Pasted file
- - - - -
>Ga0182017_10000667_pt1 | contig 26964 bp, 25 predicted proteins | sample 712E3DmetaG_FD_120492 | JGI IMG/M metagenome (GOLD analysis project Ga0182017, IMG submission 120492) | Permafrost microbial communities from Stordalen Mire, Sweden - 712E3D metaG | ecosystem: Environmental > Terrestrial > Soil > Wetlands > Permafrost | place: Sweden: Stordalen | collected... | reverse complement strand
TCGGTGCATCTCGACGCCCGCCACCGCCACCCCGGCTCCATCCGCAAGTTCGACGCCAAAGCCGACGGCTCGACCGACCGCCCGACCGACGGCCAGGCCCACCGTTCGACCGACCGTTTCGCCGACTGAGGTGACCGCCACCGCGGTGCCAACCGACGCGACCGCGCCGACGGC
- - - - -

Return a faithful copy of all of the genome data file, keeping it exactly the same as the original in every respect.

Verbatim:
>Ga0182017_10000667_pt1 | contig 26964 bp, 25 predicted proteins | sample 712E3DmetaG_FD_120492 | JGI IMG/M metagenome (GOLD analysis project Ga0182017, IMG submission 120492) | Permafrost microbial communities from Stordalen Mire, Sweden - 712E3D metaG | ecosystem: Environmental > Terrestrial > Soil > Wetlands > Permafrost | place: Sweden: Stordalen | collected... | reverse complement strand
TCGGTGCATCTCGACGCCCGCCACCGCCACCCCGGCTCCATCCGCAAGTTCGACGCCAAAGCCGACGGCTCGACCGACCGCCCGACCGACGGCCAGGCCCACCGTTCGACCGACCGTTTCGCCGACTGAGGTGACCGCCACCGCGGTGCCAACCGACGCGACCGCGCCGACGGC